“Women have played an integral role in military operations since the American Revolution, from caring for the sick to picking up arms when necessary,” says the Department of Defense. Until recently, women who served in the armed services were protected from close quarter combat, but the conflicts in Iraq and Afghanistan changed all of that. In these wars, there is no defined front line. Women who are attached to a unit that comes under fire cannot be protected from the fighting, so they are subjected to the same hazards as their male counterparts. This has left female veterans vulnerable to the same physical and emotional wounds as men. Unfortunately most veteran service providers are woefully unprepared for both the number of female veterans returning home and the kinds of services they need. Today, there are more women serving in the Armed Services than in all the wars since World War II put together. “America has sent thousands of women to war and we are fully expected to return to our roles as daughters, sisters, wives and mothers with little—if any help,” explains Ashleigh Bryant, Deputy Director of Communications for the Disabled American Veterans (DAV) and former Marine. The problem is women are returning to a care network that was designed to treat men. In fact, 1/3 of all VA clinics do not even have a gynecologist on staff and almost none of them offer child-care facilities, forcing women to bring their children to all their medical appointments. This has resulted in a reduction in the number of female veterans who seek services from VA or veteran service providers. A recent report by the Disabled Veterans of America reveals that just 6.8% of female veterans seek treatment at VA every year. This number is startling when you consider that female veterans make up 10% of (or 220,000) of the 22 million veteran population.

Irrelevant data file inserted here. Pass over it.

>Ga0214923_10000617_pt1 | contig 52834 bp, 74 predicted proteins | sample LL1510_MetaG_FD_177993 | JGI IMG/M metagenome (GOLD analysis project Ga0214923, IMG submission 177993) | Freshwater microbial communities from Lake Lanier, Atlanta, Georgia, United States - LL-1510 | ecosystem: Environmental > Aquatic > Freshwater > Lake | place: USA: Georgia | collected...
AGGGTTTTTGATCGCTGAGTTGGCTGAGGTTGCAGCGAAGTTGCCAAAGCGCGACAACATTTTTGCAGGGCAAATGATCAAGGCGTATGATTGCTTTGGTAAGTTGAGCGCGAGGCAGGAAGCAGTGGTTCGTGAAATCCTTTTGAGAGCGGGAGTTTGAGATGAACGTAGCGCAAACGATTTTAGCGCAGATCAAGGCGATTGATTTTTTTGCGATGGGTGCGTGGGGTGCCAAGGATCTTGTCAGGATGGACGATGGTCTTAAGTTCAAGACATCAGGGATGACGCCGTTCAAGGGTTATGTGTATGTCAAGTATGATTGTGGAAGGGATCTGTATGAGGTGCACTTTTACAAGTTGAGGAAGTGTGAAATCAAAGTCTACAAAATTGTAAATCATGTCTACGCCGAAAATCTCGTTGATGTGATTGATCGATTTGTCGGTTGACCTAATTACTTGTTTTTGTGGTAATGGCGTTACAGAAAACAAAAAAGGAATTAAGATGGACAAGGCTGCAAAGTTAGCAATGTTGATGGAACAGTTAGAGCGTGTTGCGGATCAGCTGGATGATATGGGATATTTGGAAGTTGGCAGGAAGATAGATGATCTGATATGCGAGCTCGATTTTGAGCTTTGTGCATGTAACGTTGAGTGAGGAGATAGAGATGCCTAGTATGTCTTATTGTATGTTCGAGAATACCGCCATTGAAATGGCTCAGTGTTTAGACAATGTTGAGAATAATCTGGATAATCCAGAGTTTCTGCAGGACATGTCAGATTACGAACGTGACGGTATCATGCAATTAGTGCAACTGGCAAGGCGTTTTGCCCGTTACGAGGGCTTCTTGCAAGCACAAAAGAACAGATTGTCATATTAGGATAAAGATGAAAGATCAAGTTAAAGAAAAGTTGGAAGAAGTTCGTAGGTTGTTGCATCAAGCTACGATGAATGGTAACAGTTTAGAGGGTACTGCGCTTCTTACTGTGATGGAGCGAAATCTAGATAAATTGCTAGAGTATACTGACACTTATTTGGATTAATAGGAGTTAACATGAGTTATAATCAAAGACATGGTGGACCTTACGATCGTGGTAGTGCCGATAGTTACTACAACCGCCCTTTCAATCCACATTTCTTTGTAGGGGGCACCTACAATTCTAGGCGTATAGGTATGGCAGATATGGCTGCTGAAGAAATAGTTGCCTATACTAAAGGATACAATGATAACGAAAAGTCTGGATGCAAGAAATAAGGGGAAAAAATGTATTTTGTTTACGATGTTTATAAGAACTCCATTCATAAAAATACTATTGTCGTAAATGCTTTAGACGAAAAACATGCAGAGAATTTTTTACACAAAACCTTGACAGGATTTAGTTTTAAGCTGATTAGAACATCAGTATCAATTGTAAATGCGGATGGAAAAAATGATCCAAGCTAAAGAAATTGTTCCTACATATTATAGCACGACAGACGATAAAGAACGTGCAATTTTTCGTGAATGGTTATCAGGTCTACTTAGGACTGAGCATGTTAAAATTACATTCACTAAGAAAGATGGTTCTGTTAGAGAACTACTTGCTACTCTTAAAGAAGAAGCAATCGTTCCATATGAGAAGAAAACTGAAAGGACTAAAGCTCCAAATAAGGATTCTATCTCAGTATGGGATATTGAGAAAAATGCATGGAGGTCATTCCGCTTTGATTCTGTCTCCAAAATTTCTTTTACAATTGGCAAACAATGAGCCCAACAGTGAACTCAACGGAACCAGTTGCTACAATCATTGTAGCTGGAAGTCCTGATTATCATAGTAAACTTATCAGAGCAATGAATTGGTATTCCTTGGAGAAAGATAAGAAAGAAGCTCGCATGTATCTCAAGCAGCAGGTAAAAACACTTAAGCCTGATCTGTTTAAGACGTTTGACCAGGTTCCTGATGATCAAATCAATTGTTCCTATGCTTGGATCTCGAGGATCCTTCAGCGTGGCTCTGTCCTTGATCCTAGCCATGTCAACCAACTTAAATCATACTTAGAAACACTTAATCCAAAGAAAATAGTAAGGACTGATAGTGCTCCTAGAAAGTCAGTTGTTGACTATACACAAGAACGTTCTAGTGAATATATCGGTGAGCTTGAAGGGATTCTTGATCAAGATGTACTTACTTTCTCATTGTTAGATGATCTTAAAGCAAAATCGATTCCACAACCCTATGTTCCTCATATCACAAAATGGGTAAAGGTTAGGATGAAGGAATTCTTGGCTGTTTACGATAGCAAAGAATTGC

Why veterans, civilian employers have to much trouble communicating (Entrepreneur)
In his 2015 State of the Union address to Congress, President Obama encouraged American employers to “hire a veteran” if they want to get the job done. Veterans bring high levels of integrity, commitment, loyalty, flexibility, skills and talents learned in high risk, high stress situations, plus the ability to navigate cultural narratives not taught in most business schools or university environments. So, why aren’t veterans getting hired? The problem is that the two sides don’t know how to speak to the other. The tools and information shared with veterans leaving service are inadequately preparing them for the civilian conversation. Corporate hiring managers often feel confused on how to successfully recruit and onboard former military, leading to a disconnect in hiring from this powerful workforce.
Augusta whistleblowers have mixed feelings about new VA bill (Augusta Chronicle)
Former Department of Veterans Affairs employees in Augusta who have accused the federal health care system of using retaliatory tactics to cover up treatment delays and inadequate staffing have mixed feelings about new legislation to better protect whistleblowers. Dr. Ray Kostromin, a former primary-care physician at the Charlie Norwood VA Medical Center, spoke out against Augusta administrators four years ago for failing to refer 4,580 endoscopy requests to the hospital’s gastrointestinal program, a delay that led to three cancer-related deaths. He believes the VA Retaliation Prevention Act introduced last week could shield whistleblowers from undue punishment by holding supervisors who target employees for retaliation accountable for their actions. The bill by Rep. Jeff Miller, R-Fla., would require supervisors to report all retaliation complaints to facility directors, eliminating the possibility for department leaders to claim “plausible deniability.” If employees are found to have retaliated against whistleblowers, they would receive a 14-day suspension for the first offense and removal if caught again. The legislation will also create a mandatory whistleblower protection training program for all VA employees.